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Nice ! Great sound with the delay. I wonder why range safety didn't destroy it sooner...maybe it was too much fun to watch.

The Proton has no self destruct due to the nature of its fuel, apparently. Just asking for a bigger boom. It's actually safer to let it ground burst. That one was at least equal to a small nuke. The US last used this type of fuel...granted a weaker version called Aerozine 50...on the old Titans. This one looks like it was brought down by a guidance issue that induced an incorrect roll and pitch maneuver. Lately the Proton has had issues...

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The Proton has no self destruct due to the nature of its fuel, apparently. Just asking for a bigger boom. It's actually safer to let it ground burst.

OK....but what if it had failed further into the flight...run for your life ? Maybe "range safety" is just for "girly men", ya ?

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OK....but what if it had failed further into the flight...run for your life ? Maybe "range safety" is just for "girly men", ya ?

The launch azimuth for the vast majority of Russian launches...especially from Baikonur-Tyuratam are all over open wilderness. At regular intervals, the various crash sites for spent stages that do not reach orbital velocity (depending on rocket type) litter the landscape. The areas where the Proton parts drop are particularly toxic. Plus...it's a HUGE hunk of metal that first stage...indeed...run for your life...lol. Russian range safety is much more relaxed than the American's. But they're not launching from the middle of Florida...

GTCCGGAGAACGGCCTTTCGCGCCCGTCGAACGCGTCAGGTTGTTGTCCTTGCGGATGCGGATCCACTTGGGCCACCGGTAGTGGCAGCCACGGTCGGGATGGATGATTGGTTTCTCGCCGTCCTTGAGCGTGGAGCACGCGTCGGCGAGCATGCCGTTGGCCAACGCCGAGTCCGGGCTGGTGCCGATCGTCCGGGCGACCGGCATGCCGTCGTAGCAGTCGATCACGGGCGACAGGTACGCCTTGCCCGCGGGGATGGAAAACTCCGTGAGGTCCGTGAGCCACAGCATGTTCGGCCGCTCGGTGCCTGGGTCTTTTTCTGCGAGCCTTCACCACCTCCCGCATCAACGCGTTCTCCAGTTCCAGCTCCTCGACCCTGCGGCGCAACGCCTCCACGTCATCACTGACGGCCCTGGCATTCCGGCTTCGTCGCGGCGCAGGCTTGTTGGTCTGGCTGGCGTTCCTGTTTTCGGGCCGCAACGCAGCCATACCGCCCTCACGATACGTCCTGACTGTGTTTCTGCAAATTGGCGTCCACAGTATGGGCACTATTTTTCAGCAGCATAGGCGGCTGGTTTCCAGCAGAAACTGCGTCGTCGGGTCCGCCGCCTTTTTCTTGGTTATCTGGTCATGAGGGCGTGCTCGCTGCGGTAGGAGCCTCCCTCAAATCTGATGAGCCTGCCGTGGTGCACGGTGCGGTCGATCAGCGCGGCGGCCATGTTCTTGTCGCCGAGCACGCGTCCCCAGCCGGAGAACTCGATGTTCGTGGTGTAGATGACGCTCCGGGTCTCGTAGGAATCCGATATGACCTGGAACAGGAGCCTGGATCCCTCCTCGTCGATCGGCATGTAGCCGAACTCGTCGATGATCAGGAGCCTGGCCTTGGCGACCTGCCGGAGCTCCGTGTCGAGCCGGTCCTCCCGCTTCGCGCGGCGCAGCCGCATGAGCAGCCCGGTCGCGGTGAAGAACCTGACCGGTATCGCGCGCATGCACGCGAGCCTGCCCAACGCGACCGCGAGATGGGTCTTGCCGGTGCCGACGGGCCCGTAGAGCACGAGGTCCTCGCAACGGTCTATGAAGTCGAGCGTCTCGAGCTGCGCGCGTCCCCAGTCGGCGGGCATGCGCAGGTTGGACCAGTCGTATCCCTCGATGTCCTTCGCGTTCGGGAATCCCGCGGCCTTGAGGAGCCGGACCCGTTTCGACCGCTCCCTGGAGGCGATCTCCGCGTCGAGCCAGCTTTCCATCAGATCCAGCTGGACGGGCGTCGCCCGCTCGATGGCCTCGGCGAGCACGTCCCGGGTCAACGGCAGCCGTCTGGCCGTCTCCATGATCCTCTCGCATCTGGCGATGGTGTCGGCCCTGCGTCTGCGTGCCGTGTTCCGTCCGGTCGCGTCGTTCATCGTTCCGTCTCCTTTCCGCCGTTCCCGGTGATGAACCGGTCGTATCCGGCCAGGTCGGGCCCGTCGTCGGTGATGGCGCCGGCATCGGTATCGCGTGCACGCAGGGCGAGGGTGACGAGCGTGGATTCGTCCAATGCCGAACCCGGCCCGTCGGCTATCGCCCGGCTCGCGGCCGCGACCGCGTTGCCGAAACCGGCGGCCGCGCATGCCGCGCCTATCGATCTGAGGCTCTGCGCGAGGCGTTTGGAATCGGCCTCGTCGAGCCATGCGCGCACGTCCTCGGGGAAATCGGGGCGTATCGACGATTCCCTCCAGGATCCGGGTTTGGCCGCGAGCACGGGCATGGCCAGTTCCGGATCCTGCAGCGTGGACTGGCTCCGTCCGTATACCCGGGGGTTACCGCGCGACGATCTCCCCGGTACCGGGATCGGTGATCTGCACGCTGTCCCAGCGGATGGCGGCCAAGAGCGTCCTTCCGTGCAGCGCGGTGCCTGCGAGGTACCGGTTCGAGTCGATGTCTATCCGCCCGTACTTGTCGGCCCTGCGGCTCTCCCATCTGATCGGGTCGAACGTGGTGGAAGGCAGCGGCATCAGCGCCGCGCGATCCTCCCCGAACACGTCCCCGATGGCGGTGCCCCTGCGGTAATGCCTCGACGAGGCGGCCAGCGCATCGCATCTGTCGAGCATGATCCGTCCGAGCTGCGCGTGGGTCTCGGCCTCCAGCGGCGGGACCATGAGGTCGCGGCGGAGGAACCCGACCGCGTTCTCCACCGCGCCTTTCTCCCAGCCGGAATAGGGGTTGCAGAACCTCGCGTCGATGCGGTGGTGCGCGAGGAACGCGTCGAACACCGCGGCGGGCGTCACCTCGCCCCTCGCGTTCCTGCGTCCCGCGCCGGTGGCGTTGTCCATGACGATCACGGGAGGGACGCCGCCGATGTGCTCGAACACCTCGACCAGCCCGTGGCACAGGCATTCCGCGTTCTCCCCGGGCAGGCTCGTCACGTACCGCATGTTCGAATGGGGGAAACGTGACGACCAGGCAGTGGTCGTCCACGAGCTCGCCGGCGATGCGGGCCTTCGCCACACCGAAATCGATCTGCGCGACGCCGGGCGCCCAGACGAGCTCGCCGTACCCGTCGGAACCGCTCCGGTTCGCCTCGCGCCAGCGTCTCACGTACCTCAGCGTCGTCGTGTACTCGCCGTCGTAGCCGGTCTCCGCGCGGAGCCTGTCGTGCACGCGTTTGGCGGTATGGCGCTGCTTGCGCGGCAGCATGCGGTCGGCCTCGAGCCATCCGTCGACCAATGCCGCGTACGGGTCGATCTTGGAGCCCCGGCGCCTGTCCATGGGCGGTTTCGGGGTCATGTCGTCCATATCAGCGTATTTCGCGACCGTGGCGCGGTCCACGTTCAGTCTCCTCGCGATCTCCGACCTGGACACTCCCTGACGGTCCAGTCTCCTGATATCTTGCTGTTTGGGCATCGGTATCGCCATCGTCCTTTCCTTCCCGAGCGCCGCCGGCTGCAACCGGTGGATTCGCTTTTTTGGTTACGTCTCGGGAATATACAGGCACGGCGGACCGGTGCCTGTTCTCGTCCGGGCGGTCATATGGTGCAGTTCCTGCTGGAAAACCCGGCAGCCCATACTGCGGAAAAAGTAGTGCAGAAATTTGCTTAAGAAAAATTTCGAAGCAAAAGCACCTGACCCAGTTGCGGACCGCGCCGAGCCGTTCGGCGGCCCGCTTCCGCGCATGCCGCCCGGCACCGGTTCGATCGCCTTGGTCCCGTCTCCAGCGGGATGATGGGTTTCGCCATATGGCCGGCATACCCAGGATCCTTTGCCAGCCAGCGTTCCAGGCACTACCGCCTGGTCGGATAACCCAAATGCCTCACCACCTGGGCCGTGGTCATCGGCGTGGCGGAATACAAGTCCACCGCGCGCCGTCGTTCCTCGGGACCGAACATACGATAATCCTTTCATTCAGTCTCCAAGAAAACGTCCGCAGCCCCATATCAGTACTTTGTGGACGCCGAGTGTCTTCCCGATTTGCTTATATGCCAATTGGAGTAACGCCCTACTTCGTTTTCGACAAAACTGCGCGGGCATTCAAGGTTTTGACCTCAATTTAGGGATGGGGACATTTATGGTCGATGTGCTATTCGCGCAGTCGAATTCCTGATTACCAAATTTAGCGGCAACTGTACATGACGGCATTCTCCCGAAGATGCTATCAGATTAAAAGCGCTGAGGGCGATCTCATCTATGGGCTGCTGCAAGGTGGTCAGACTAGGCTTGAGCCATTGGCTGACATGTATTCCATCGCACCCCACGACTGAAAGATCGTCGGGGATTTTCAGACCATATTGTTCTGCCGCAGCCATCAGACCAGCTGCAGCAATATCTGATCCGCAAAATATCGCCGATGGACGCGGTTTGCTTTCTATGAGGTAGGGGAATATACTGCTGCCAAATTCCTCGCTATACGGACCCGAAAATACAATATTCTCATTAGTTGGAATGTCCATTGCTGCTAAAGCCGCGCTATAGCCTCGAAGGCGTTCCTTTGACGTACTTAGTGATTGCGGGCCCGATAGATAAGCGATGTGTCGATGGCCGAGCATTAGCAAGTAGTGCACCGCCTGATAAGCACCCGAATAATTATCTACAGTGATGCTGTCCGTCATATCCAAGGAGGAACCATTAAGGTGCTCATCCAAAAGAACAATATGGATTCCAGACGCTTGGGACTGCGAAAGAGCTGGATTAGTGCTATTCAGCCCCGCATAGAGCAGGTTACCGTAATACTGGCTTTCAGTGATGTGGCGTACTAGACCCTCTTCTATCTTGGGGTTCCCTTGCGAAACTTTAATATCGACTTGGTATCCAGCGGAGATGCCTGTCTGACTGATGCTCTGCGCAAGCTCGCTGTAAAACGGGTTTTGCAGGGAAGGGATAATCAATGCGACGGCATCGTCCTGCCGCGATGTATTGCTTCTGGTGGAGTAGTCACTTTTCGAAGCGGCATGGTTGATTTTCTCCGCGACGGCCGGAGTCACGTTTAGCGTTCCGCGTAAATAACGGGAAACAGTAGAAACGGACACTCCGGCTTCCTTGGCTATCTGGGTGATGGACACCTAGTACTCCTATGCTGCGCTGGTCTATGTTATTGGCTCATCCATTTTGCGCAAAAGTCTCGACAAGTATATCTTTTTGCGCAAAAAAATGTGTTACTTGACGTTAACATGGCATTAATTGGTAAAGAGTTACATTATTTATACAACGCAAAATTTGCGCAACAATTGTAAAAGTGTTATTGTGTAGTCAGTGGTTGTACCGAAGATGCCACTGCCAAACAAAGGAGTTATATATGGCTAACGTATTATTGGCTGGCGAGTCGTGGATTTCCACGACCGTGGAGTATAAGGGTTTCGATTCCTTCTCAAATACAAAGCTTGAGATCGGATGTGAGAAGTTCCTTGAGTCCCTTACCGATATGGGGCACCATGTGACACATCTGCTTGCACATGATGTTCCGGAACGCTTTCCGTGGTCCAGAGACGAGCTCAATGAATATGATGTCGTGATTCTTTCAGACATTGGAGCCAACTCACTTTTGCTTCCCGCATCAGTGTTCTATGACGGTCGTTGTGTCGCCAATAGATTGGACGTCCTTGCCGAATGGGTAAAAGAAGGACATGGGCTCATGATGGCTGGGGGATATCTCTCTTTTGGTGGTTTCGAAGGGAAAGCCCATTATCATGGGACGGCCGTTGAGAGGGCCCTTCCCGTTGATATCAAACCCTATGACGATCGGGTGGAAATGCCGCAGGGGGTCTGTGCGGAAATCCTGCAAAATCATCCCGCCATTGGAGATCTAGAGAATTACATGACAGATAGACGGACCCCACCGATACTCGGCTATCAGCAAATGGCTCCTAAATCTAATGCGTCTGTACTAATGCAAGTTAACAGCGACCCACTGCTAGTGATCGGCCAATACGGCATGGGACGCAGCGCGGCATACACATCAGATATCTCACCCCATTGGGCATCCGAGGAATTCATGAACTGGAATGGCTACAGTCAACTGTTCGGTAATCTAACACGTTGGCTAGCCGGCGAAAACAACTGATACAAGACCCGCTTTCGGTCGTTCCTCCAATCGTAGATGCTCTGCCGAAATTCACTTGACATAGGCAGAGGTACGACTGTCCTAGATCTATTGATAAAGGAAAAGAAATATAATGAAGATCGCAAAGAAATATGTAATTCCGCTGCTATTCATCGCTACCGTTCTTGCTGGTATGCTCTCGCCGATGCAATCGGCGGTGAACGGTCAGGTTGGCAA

Edited by DogOnPorch
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Here's a good vid of a Proton being rolled-out. Note that the 6 nozzles aren't strap-on boosters. All part of the massive 1st stage. It gets fueled on the pad and unlike the Chinese Long March, the hypergolic fuels can be drained in an emergency. Handy...especially if there are major launch delays...since the oxidizer component is very corrosive and can render the rocket junk if allowed to sit too long. NASA (et al) has managed to lessen this problem by adding a small amount of nitric oxide to the mix which is much easier on titanium while lowering the freezing point of the solution. However, NASA only uses hypergolic fuels for attitude control systems these days as far as I recall.

Edited by DogOnPorch
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Interesting....I wonder if all the goat herders know this ! :D

Yes...there is some concern as there have been over 300 Proton launches not to mention untold R-7 (Soyuz et al) launches. One of the craziest Soyuz rides had to be Soyuz 18a which failed to reach orbit and did a 21g reentry...landed on a mountainside in what the crew thought was Red China...rolled downhill towards a cliff before being stopped by the parachute getting fouled. Outside it was subzero with chest deep snow...but, luckily, not in China...they had to wait some hours for rescue. But, they didn't have to fight-off bears and wolves like Voskhod 2's crew had to. :D

Edited by DogOnPorch
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